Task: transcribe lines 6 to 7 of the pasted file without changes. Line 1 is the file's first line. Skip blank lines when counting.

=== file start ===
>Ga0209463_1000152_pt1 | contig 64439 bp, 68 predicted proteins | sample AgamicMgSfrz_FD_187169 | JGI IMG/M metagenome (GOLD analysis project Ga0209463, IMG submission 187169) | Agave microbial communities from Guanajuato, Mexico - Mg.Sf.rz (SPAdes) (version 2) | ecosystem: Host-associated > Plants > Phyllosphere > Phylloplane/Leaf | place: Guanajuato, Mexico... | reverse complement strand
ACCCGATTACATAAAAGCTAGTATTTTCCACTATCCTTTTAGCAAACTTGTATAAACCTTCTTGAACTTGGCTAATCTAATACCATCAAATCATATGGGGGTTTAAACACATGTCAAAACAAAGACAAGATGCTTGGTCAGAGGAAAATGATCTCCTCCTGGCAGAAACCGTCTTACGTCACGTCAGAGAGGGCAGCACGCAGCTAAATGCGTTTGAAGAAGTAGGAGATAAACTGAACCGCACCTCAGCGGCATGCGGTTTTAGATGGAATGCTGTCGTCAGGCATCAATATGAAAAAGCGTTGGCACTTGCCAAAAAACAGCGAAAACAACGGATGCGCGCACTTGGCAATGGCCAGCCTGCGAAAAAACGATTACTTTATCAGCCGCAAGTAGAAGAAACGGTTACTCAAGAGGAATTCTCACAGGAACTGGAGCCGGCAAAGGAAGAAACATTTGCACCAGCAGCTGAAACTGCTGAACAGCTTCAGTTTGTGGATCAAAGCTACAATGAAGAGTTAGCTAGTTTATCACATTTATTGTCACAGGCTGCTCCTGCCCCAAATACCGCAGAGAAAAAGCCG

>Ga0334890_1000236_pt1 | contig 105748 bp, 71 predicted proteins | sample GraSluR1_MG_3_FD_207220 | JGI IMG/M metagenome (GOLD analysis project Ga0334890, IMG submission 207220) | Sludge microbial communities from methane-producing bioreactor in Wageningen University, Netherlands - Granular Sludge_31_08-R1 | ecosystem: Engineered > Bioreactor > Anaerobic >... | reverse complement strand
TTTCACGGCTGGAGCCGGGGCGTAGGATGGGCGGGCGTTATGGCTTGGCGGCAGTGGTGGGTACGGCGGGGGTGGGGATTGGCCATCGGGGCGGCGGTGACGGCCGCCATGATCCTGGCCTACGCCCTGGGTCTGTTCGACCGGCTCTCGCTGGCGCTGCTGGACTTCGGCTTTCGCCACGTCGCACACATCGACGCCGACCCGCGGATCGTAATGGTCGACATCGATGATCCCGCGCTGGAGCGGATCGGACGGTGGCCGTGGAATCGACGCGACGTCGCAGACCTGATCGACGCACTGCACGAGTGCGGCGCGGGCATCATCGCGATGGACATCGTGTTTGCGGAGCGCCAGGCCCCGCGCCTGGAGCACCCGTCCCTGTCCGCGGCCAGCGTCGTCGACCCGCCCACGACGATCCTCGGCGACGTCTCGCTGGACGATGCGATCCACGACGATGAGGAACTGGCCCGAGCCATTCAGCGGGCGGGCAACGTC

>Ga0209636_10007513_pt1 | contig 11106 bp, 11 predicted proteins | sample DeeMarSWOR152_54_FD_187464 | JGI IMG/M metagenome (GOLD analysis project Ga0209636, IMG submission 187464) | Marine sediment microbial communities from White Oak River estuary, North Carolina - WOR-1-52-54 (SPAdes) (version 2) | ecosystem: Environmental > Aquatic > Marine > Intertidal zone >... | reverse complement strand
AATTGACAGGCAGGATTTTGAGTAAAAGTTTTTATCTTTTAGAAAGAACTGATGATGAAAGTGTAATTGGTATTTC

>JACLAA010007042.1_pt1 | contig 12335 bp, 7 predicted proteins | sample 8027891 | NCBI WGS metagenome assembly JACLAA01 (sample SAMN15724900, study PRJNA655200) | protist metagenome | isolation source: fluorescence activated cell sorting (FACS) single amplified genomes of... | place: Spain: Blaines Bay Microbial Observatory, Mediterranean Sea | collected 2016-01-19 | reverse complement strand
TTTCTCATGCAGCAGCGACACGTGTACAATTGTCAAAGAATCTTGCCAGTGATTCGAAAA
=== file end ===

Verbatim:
AATTGACAGGCAGGATTTTGAGTAAAAGTTTTTATCTTTTAGAAAGAACTGATGATGAAAGTGTAATTGGTATTTC

>JACLAA010007042.1_pt1 | contig 12335 bp, 7 predicted proteins | sample 8027891 | NCBI WGS metagenome assembly JACLAA01 (sample SAMN15724900, study PRJNA655200) | protist metagenome | isolation source: fluorescence activated cell sorting (FACS) single amplified genomes of... | place: Spain: Blaines Bay Microbial Observatory, Mediterranean Sea | collected 2016-01-19 | reverse complement strand